Bullion investors may be growing inured to the war of words between the U.S. and North Korea. On Monday, a day after Trump said Secretary of State Rex Tillerson was “wasting his time trying to negotiate” with North Korea over its nuclear arsenal, holders of the SPDR Gold Shares exchange-traded fund pulled the most money in more than two months, according to Bloomberg News' Luzi Ann Javier. Gold has slumped more than 6 percent, to $1,274.60 an ounce, after reaching more than $1,360, its highest in a year, in early September. Also weighing on gold is the notion that the Fedwill boost interest rates by year-end. Hedge funds are exiting gold futures and options at the fastest pace in more than two months. In the week ended Sept. 26, money managers cut their net-long position, or the difference between bets on a price increase and wagers on a decline, by 16 percent, the most since July 11. JPMorgan analysts recommended staying short on December gold futures and “continue to caution against holding gold as a political hedge during the global rate normalization cycle.”


Stocks in China are known for their big moves, but even the most jaded observer had to take note of what happened Tuesday. China’s offshore stocks kicked off the new quarter with their biggest rally since April 2016, as the MSCI China Index jumping as much as 2.4 percent when Hong Kong’s markets reopened following a holiday. A narrower index of Chinese H shares soared 3.9 percent. A mix of policy easing and strong factory data proved a potent combination for investors, according to Bloomberg News' Richard Frost and Emma Dai. If anything, the gains underscore what a blockbuster year it has been for the nation’s stocks, or at least for those traded in Hong Kong and the U.S., after what had been a poor decade for returns. Before this year’s 45 percent increase in the MSCI China Index, the benchmark had dropped 10 percent since the end of 2009. Companies from China, Hong Kong and Taiwan make up the top 15 performers this year on the MSCI Emerging Markets Index, while Chinese shares are the most expensive relative to their developing nation counterparts since 2011.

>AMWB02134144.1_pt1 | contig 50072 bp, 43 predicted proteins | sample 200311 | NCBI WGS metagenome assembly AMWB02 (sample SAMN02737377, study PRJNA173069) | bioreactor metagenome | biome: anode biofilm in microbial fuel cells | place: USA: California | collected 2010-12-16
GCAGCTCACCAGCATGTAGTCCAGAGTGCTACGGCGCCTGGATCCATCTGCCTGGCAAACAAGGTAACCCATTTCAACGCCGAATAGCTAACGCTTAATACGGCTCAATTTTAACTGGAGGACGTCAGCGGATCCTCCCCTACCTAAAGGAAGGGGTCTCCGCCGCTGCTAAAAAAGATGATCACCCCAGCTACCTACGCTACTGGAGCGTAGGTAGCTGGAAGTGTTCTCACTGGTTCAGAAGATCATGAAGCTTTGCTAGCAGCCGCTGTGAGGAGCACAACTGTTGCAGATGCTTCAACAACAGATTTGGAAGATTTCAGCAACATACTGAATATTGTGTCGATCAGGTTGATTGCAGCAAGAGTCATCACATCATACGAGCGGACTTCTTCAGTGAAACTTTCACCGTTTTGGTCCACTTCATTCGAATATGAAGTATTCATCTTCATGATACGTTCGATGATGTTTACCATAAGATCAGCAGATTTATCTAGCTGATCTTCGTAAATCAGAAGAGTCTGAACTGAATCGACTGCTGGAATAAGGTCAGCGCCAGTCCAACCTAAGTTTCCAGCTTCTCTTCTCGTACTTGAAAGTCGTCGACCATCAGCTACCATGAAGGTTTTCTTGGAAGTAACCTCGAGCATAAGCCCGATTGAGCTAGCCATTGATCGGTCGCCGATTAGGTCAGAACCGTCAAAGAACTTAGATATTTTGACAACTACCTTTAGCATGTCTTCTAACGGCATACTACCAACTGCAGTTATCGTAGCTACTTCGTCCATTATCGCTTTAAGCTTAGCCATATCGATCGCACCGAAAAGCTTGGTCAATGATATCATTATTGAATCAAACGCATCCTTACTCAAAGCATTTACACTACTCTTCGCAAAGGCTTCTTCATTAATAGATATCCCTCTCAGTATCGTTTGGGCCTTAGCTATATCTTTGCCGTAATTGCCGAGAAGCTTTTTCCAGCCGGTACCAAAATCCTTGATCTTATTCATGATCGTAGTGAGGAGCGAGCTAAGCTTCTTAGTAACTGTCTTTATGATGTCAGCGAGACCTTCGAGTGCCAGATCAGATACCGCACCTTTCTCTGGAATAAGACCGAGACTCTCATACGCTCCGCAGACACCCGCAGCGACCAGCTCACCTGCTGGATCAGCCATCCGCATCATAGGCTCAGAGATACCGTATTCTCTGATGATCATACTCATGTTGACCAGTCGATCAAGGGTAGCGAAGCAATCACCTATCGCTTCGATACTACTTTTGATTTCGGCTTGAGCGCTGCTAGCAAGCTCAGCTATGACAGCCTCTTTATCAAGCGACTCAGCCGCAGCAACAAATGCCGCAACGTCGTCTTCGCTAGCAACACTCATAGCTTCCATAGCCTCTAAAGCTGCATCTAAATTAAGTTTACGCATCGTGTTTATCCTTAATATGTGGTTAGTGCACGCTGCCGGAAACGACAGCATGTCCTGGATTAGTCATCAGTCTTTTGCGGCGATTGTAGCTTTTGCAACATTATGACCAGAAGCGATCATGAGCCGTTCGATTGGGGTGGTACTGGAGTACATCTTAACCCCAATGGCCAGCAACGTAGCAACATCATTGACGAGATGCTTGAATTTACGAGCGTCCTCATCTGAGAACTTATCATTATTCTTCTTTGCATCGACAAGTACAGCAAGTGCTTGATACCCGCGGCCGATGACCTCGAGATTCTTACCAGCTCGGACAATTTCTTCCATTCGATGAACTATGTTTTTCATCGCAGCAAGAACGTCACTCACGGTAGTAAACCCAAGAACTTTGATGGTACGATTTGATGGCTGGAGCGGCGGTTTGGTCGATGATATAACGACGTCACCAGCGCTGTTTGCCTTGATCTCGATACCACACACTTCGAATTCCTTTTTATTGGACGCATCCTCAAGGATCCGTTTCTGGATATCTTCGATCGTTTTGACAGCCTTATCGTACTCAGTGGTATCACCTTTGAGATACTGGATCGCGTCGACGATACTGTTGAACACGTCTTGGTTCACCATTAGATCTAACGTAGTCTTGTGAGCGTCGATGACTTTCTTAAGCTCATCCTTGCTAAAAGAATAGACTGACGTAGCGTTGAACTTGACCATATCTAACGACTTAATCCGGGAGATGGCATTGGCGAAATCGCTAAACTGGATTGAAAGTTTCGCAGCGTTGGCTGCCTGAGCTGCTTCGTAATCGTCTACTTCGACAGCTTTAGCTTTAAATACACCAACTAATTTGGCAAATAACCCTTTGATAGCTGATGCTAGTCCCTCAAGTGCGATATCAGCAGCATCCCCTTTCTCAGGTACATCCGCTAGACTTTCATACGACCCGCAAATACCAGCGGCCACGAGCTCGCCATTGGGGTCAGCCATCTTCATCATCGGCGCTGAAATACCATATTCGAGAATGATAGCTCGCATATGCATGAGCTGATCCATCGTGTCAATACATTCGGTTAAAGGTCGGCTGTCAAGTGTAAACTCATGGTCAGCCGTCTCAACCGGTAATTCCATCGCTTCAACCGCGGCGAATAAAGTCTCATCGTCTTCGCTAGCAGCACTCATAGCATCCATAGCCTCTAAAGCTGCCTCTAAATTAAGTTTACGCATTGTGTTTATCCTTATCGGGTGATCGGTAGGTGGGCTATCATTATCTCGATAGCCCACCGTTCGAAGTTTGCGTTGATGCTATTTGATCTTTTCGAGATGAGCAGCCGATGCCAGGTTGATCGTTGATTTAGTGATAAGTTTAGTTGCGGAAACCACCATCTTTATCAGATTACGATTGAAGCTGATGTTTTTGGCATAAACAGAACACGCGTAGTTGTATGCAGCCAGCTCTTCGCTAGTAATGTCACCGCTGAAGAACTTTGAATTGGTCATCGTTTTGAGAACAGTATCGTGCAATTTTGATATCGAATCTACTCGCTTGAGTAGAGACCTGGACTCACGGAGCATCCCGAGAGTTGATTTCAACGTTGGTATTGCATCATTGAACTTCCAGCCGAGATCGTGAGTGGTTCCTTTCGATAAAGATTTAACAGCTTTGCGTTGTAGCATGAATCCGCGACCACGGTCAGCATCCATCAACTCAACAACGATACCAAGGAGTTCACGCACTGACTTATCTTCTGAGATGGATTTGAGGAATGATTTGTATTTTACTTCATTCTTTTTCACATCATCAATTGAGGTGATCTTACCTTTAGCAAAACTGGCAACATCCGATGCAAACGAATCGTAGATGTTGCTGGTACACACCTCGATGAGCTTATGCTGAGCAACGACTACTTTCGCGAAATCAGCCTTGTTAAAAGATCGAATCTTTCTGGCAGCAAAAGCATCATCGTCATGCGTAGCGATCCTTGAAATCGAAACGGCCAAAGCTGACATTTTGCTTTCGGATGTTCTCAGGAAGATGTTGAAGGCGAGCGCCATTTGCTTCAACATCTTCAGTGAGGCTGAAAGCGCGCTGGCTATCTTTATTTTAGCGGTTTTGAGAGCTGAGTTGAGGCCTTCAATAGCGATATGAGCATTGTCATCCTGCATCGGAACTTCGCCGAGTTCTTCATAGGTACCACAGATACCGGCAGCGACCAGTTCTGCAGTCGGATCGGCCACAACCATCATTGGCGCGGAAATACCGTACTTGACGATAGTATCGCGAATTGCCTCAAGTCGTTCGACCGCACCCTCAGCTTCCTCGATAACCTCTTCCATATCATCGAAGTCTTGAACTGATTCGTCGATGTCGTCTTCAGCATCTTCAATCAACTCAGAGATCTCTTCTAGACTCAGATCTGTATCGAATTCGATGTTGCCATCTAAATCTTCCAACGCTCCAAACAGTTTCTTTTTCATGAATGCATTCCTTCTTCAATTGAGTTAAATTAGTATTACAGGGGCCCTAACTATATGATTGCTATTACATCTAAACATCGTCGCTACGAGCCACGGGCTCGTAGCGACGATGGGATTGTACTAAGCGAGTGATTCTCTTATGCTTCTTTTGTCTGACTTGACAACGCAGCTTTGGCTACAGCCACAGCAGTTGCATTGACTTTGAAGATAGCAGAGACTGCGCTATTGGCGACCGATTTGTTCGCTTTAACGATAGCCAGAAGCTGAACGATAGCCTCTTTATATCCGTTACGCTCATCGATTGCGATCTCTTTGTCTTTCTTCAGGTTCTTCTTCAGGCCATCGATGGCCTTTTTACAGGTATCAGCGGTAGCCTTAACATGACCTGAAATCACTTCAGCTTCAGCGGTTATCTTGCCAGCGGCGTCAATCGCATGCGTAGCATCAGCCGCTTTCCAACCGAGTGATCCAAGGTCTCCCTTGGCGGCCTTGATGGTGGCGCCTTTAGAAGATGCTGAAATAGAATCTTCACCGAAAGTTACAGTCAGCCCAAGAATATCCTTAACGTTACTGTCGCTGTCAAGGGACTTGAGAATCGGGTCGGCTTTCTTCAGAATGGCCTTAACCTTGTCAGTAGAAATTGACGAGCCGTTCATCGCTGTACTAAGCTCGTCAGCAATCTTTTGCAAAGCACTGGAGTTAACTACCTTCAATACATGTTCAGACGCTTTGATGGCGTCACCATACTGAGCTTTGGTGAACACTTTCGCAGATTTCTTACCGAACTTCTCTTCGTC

It's the time of the month again when investors get a flood of data on the health of the U.S. labor market in short order. The deluge kicks off Wednesday with ADP Research Institute's monthly report on hiring trends. The median estimate in a survey of economists by Bloomberg is for a gain of 135,000 for September, down from the 237,000 increase in August. The report is important because the data will most certainly suffer because of Hurricanes Harvey and Irma, according to the economists at Bloomberg Intelligence. To be counted as employed in the ADP tally, an individual needs to be active, but not necessarily paid, as is the case with the payrolls data, they note. However, as many business were closed in the aftermath of the storms, many individuals were likely inactive, thus not employed. The ADP report is followed on Thursday by the Challenger, Gray & Christmas data on job cuts and the Labor Department's monthly payrolls report Friday.  

Why Small-Cap Stocks Are Finally Joining the Rally: Ben Carlson

Trump Tax Plan Is Only Short-Term Bearish for Bonds: David Ader

The September Jobs Report's Deeper Meaning: Mohamed A. El-Erian

Today's Tax Cuts Are Tomorrow's Tax Increases: Tyler Cowen

Australia's Luck Looks to Be Running Out At Last: Satyajit Das